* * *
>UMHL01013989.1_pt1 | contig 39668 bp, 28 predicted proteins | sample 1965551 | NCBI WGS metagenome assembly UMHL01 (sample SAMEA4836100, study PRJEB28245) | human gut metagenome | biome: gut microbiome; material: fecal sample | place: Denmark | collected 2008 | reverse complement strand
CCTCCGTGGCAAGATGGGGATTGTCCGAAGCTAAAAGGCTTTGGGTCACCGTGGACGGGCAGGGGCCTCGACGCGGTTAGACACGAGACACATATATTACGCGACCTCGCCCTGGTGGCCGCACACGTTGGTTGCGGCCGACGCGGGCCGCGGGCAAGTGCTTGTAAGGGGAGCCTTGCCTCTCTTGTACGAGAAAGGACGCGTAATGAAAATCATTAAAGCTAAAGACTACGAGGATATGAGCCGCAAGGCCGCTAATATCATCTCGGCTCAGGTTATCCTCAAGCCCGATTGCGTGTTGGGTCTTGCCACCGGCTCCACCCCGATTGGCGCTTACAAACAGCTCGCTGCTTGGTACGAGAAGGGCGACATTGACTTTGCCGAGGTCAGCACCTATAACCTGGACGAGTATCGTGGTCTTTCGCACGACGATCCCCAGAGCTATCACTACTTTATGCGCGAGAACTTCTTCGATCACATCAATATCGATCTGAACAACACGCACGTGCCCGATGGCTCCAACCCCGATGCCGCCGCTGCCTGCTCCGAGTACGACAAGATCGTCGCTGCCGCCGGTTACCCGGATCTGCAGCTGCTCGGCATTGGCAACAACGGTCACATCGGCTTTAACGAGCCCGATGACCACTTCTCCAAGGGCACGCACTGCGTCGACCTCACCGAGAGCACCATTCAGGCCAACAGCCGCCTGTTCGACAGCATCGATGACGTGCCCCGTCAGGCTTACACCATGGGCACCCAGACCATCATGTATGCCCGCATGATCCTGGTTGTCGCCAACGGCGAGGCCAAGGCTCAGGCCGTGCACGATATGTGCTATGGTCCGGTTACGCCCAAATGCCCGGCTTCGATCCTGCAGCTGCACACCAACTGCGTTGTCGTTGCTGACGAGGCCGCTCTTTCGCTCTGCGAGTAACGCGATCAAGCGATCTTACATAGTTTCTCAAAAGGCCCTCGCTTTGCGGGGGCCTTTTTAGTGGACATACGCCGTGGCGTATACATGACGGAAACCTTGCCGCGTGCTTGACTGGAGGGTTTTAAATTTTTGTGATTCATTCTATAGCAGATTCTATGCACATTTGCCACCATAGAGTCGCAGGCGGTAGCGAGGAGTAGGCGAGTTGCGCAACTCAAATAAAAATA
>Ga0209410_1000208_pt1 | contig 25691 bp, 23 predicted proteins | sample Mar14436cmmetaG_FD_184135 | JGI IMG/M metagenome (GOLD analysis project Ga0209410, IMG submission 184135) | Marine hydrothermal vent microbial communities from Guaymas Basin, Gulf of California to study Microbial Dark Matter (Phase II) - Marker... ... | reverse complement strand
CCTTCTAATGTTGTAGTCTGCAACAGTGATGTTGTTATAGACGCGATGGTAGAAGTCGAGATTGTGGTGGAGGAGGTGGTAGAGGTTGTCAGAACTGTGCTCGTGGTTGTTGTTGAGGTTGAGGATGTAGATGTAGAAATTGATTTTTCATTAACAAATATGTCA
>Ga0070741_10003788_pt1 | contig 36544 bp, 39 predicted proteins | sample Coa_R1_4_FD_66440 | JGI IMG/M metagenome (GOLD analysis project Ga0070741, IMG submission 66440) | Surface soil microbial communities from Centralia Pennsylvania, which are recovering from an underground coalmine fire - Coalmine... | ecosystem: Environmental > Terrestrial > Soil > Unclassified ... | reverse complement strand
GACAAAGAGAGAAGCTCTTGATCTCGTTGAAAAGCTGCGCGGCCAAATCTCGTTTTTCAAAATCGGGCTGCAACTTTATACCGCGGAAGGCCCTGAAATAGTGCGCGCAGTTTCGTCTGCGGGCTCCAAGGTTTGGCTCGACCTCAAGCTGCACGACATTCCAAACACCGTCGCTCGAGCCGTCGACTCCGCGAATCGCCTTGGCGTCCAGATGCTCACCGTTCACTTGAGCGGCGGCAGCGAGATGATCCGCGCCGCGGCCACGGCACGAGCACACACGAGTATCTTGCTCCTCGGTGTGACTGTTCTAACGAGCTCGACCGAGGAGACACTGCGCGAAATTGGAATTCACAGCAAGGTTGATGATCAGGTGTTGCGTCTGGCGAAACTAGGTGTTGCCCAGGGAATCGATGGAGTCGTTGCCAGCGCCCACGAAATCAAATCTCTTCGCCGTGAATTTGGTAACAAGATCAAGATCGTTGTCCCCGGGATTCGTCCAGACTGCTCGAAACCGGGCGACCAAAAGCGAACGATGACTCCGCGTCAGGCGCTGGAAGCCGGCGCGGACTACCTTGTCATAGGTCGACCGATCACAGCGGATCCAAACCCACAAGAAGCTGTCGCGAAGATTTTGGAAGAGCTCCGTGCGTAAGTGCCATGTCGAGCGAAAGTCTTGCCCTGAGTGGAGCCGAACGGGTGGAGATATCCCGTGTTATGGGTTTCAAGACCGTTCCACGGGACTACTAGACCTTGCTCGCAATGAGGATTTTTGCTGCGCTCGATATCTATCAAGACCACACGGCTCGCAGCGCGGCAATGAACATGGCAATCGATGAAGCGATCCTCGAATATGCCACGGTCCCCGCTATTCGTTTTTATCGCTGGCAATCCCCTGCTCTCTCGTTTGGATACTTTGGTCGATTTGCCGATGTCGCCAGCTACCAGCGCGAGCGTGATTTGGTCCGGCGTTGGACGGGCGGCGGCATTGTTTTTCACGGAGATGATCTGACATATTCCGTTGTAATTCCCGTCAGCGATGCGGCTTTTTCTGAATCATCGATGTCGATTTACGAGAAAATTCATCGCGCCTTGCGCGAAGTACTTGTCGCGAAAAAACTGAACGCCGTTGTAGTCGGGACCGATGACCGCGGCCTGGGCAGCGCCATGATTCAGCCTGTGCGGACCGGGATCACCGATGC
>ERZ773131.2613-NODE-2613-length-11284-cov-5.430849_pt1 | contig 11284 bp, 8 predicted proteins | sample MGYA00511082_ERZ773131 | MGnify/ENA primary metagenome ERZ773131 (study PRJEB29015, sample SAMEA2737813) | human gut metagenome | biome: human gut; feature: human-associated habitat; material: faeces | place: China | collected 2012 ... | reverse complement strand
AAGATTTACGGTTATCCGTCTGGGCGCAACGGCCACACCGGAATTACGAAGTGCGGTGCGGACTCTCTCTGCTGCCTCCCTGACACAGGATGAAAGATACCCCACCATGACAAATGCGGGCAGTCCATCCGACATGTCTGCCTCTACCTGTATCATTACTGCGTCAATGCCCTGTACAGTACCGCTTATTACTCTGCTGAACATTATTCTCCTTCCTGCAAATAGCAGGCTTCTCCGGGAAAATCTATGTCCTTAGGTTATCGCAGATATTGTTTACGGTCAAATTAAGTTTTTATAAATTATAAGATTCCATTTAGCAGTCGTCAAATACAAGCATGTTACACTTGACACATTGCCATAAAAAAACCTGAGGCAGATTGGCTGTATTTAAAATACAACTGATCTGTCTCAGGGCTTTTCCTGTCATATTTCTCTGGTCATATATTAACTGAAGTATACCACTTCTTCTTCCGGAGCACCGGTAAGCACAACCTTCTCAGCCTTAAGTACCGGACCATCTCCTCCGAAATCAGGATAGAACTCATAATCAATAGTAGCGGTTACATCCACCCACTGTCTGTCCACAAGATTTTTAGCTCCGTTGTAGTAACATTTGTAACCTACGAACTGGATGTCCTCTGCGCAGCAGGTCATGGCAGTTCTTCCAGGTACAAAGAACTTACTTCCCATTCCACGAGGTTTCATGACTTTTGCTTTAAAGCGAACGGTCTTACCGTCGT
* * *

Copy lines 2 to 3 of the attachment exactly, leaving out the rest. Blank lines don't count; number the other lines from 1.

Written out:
CCTCCGTGGCAAGATGGGGATTGTCCGAAGCTAAAAGGCTTTGGGTCACCGTGGACGGGCAGGGGCCTCGACGCGGTTAGACACGAGACACATATATTACGCGACCTCGCCCTGGTGGCCGCACACGTTGGTTGCGGCCGACGCGGGCCGCGGGCAAGTGCTTGTAAGGGGAGCCTTGCCTCTCTTGTACGAGAAAGGACGCGTAATGAAAATCATTAAAGCTAAAGACTACGAGGATATGAGCCGCAAGGCCGCTAATATCATCTCGGCTCAGGTTATCCTCAAGCCCGATTGCGTGTTGGGTCTTGCCACCGGCTCCACCCCGATTGGCGCTTACAAACAGCTCGCTGCTTGGTACGAGAAGGGCGACATTGACTTTGCCGAGGTCAGCACCTATAACCTGGACGAGTATCGTGGTCTTTCGCACGACGATCCCCAGAGCTATCACTACTTTATGCGCGAGAACTTCTTCGATCACATCAATATCGATCTGAACAACACGCACGTGCCCGATGGCTCCAACCCCGATGCCGCCGCTGCCTGCTCCGAGTACGACAAGATCGTCGCTGCCGCCGGTTACCCGGATCTGCAGCTGCTCGGCATTGGCAACAACGGTCACATCGGCTTTAACGAGCCCGATGACCACTTCTCCAAGGGCACGCACTGCGTCGACCTCACCGAGAGCACCATTCAGGCCAACAGCCGCCTGTTCGACAGCATCGATGACGTGCCCCGTCAGGCTTACACCATGGGCACCCAGACCATCATGTATGCCCGCATGATCCTGGTTGTCGCCAACGGCGAGGCCAAGGCTCAGGCCGTGCACGATATGTGCTATGGTCCGGTTACGCCCAAATGCCCGGCTTCGATCCTGCAGCTGCACACCAACTGCGTTGTCGTTGCTGACGAGGCCGCTCTTTCGCTCTGCGAGTAACGCGATCAAGCGATCTTACATAGTTTCTCAAAAGGCCCTCGCTTTGCGGGGGCCTTTTTAGTGGACATACGCCGTGGCGTATACATGACGGAAACCTTGCCGCGTGCTTGACTGGAGGGTTTTAAATTTTTGTGATTCATTCTATAGCAGATTCTATGCACATTTGCCACCATAGAGTCGCAGGCGGTAGCGAGGAGTAGGCGAGTTGCGCAACTCAAATAAAAATA
>Ga0209410_1000208_pt1 | contig 25691 bp, 23 predicted proteins | sample Mar14436cmmetaG_FD_184135 | JGI IMG/M metagenome (GOLD analysis project Ga0209410, IMG submission 184135) | Marine hydrothermal vent microbial communities from Guaymas Basin, Gulf of California to study Microbial Dark Matter (Phase II) - Marker... ... | reverse complement strand